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Air Quality


"Remember when atmospheric contaminants were romantically called stardust?"
Lane Olinghouse

Events in the Quest for Cleaner Air
What is Air Pollution?
Page 1
The 1990 Federal Clean Air Act
Market Incentives in Texas
Page 2
National Ambient Air Quality Standards
  1. Ozone
  2. Sulfur Dioxide and Nitrogen Oxides - The Building Blocks of Acid Rain
  3. Carbon Monoxide
  4. Particulate Matter
  5. Lead
Do Trees Pollute?
Air Quality Monitoring: How much do we know?
Page 3
Federal Clean Air Act Compliance in Texas
Achieving Clean Air is a Binational Problem for El Paso
Page 4
Page 5
Page 6
Page 7
Page 8

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Texas Environmental Almanac, Chapter 6, Air Quality, Page 1
Air pollution can be hazardous to human health. When people breathe dirty air, pollutants may come into direct contact with their lungs. Polluted air can burn eyes, irritate throats and affect breathing. Some chemicals emitted to the air can cause adverse health effects if released in large enough quantities or over a long enough time. These health effects could include cancer, birth defects, damage to the brain, nervous system or respiratory tract and even, in rare instances, death.(1)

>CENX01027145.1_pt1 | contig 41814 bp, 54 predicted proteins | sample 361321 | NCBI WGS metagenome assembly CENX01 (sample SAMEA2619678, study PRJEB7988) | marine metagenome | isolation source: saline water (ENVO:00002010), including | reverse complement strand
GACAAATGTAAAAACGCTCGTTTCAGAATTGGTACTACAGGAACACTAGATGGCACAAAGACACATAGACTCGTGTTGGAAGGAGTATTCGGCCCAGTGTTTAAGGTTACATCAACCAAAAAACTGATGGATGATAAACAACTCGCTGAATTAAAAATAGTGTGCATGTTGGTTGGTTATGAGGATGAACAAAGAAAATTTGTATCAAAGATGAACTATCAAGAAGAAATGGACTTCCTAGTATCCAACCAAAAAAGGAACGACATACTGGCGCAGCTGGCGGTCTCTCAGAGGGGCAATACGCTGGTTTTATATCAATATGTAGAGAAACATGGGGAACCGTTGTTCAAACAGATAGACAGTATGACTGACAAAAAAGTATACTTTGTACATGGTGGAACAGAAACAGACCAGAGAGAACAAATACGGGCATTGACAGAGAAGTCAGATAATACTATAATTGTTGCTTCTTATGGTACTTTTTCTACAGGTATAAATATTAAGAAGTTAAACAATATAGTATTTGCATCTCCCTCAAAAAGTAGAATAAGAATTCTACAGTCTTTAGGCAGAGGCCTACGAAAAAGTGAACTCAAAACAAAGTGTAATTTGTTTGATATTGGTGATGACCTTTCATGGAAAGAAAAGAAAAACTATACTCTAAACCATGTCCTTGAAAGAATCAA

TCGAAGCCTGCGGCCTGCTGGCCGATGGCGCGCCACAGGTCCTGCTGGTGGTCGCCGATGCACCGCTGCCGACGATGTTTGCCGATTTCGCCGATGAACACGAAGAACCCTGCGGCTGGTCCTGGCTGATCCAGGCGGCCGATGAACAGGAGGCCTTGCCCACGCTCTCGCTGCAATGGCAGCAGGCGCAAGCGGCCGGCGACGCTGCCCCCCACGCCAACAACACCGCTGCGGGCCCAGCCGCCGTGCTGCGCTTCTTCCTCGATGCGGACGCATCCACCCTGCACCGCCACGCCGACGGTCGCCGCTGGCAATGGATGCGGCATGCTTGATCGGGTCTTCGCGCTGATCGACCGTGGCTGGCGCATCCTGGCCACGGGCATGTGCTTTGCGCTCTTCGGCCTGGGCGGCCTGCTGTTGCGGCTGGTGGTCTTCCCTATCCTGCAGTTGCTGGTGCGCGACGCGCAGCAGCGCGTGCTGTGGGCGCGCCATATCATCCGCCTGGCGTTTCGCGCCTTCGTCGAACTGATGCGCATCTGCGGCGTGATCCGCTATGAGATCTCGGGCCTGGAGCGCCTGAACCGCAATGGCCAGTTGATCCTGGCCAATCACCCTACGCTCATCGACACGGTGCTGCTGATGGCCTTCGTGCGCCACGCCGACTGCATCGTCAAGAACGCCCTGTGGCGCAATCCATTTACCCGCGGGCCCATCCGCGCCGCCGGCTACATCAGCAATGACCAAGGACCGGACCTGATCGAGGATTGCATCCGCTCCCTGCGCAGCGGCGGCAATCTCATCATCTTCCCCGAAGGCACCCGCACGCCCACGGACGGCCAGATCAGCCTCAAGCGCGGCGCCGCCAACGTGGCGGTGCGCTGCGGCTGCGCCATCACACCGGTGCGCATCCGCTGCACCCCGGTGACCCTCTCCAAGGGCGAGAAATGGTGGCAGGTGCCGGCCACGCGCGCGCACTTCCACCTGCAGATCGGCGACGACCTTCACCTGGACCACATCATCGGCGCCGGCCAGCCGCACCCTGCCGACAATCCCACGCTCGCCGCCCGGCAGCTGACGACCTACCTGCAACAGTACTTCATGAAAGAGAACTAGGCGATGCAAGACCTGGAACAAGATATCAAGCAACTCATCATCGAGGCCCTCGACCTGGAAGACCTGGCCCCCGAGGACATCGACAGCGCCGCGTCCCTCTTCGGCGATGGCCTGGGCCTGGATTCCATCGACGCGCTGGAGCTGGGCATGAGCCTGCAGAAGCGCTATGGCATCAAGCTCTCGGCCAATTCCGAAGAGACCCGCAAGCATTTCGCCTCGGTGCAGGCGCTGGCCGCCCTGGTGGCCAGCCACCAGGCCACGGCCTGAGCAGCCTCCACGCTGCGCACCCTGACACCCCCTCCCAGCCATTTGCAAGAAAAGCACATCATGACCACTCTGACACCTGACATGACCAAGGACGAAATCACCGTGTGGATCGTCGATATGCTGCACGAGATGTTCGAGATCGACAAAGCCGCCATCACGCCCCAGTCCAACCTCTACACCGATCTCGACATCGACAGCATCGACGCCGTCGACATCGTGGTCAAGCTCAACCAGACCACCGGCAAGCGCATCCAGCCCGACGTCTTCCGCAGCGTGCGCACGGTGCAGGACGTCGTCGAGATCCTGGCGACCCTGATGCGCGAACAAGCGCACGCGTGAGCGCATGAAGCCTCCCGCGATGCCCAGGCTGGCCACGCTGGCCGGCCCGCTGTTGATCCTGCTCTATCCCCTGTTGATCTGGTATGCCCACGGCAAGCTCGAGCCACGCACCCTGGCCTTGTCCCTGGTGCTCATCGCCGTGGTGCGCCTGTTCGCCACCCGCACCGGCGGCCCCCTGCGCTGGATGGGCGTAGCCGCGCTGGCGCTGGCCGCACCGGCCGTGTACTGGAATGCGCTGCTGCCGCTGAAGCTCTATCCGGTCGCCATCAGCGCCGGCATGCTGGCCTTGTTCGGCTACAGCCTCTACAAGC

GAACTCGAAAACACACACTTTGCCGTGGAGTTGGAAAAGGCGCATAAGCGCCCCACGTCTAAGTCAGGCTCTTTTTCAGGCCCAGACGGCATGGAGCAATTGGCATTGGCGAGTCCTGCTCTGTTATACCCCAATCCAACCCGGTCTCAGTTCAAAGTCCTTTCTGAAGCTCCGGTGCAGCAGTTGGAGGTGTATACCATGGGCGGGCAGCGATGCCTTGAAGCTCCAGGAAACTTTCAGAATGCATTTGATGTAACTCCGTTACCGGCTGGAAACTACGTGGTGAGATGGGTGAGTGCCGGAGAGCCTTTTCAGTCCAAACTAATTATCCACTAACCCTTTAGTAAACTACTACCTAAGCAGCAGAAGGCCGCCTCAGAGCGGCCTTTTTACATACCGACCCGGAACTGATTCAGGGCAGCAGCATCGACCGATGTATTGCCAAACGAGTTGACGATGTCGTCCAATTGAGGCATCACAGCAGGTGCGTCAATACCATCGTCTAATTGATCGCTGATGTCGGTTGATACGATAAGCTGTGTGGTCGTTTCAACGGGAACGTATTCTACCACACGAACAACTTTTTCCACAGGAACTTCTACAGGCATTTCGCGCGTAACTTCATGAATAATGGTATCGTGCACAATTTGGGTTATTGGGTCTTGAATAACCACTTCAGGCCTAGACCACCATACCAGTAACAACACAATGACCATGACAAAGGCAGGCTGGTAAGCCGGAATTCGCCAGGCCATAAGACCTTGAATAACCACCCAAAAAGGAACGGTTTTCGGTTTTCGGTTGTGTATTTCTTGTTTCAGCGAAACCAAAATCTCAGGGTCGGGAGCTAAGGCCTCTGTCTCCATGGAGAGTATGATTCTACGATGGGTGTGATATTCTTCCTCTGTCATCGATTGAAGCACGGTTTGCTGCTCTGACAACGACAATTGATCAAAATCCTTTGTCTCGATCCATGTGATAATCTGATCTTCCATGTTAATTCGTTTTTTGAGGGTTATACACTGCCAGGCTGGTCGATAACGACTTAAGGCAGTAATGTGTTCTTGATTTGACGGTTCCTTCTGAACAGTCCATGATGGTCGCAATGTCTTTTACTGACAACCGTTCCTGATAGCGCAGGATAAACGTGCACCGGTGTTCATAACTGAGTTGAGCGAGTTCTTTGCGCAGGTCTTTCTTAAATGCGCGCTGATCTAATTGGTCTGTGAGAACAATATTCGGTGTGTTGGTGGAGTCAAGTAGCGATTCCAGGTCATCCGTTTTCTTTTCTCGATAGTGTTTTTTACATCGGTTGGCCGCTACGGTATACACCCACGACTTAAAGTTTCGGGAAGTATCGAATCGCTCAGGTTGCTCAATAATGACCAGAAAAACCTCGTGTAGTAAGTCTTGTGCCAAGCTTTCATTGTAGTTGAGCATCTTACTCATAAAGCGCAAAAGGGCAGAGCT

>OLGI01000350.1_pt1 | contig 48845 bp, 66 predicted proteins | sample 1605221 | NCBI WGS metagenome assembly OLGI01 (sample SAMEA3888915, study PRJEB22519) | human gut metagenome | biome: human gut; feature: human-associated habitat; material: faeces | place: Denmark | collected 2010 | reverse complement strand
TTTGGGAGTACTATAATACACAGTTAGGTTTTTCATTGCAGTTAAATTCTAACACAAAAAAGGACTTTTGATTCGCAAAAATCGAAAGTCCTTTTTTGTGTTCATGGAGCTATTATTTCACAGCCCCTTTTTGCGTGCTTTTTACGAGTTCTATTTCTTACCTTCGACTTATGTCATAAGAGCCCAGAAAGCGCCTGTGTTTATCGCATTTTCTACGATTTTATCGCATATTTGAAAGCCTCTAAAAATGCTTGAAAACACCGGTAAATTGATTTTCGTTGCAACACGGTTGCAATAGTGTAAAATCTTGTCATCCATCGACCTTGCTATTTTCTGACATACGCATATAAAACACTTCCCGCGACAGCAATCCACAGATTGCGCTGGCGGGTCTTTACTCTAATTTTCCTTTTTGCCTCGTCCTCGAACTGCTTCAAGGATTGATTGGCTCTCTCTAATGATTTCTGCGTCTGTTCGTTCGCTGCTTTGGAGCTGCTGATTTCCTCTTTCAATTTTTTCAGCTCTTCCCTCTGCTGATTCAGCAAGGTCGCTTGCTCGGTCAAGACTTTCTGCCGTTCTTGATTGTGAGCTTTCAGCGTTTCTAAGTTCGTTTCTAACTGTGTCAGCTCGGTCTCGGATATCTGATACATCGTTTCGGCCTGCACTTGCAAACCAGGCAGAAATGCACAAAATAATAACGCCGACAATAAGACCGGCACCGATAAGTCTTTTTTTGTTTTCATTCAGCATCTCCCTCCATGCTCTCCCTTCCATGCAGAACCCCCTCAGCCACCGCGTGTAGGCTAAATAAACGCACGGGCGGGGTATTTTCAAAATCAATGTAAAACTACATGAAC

Air pollution also threatens plants, animals and the natural environment. Acid rain can destroy lakes, rivers and the organisms that inhabit them. Certain compounds degrade the ozone layer above the earth, which serves as a filter for the sun's harmful ultraviolet rays. The thinning of this upper level atmospheric ozone layer may lead to higher rates of skin cancer and eye damage for both humans and animals. Other pollutants may stunt the growth of trees and vegetation, including agricultural crops, while increased carbon dioxide levels have been found to actually stimulate plant growth, emphasizing the complexity of air pollution problems.

Common air pollutants can also damage property, dirtying buildings and corroding monuments and statues. And the haze produced by air pollution can reduce visibility, affecting a number of activities including airplane transportation and tourism.